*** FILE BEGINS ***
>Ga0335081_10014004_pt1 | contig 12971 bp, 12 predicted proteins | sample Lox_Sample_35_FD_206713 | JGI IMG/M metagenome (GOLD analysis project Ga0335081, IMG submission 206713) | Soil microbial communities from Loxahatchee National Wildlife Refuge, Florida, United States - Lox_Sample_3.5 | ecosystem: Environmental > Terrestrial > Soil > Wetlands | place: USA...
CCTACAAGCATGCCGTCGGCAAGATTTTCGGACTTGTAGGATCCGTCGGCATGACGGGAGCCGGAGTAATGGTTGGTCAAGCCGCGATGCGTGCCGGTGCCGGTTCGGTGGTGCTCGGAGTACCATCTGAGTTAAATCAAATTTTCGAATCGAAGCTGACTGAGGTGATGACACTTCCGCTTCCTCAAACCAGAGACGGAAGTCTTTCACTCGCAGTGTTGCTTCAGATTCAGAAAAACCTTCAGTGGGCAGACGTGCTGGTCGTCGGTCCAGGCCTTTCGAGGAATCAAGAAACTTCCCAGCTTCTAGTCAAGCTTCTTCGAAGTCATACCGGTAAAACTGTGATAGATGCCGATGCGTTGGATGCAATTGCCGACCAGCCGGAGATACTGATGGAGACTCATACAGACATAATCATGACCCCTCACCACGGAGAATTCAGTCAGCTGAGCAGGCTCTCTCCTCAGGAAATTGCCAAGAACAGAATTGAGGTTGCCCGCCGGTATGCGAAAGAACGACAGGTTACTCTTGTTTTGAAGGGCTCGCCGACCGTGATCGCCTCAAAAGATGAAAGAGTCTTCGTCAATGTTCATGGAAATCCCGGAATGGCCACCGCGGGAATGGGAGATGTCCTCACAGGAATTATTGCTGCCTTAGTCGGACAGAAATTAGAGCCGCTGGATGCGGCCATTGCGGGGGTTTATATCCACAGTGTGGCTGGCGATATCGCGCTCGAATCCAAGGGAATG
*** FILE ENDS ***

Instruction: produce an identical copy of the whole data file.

>Ga0335081_10014004_pt1 | contig 12971 bp, 12 predicted proteins | sample Lox_Sample_35_FD_206713 | JGI IMG/M metagenome (GOLD analysis project Ga0335081, IMG submission 206713) | Soil microbial communities from Loxahatchee National Wildlife Refuge, Florida, United States - Lox_Sample_3.5 | ecosystem: Environmental > Terrestrial > Soil > Wetlands | place: USA...
CCTACAAGCATGCCGTCGGCAAGATTTTCGGACTTGTAGGATCCGTCGGCATGACGGGAGCCGGAGTAATGGTTGGTCAAGCCGCGATGCGTGCCGGTGCCGGTTCGGTGGTGCTCGGAGTACCATCTGAGTTAAATCAAATTTTCGAATCGAAGCTGACTGAGGTGATGACACTTCCGCTTCCTCAAACCAGAGACGGAAGTCTTTCACTCGCAGTGTTGCTTCAGATTCAGAAAAACCTTCAGTGGGCAGACGTGCTGGTCGTCGGTCCAGGCCTTTCGAGGAATCAAGAAACTTCCCAGCTTCTAGTCAAGCTTCTTCGAAGTCATACCGGTAAAACTGTGATAGATGCCGATGCGTTGGATGCAATTGCCGACCAGCCGGAGATACTGATGGAGACTCATACAGACATAATCATGACCCCTCACCACGGAGAATTCAGTCAGCTGAGCAGGCTCTCTCCTCAGGAAATTGCCAAGAACAGAATTGAGGTTGCCCGCCGGTATGCGAAAGAACGACAGGTTACTCTTGTTTTGAAGGGCTCGCCGACCGTGATCGCCTCAAAAGATGAAAGAGTCTTCGTCAATGTTCATGGAAATCCCGGAATGGCCACCGCGGGAATGGGAGATGTCCTCACAGGAATTATTGCTGCCTTAGTCGGACAGAAATTAGAGCCGCTGGATGCGGCCATTGCGGGGGTTTATATCCACAGTGTGGCTGGCGATATCGCGCTCGAATCCAAGGGAATG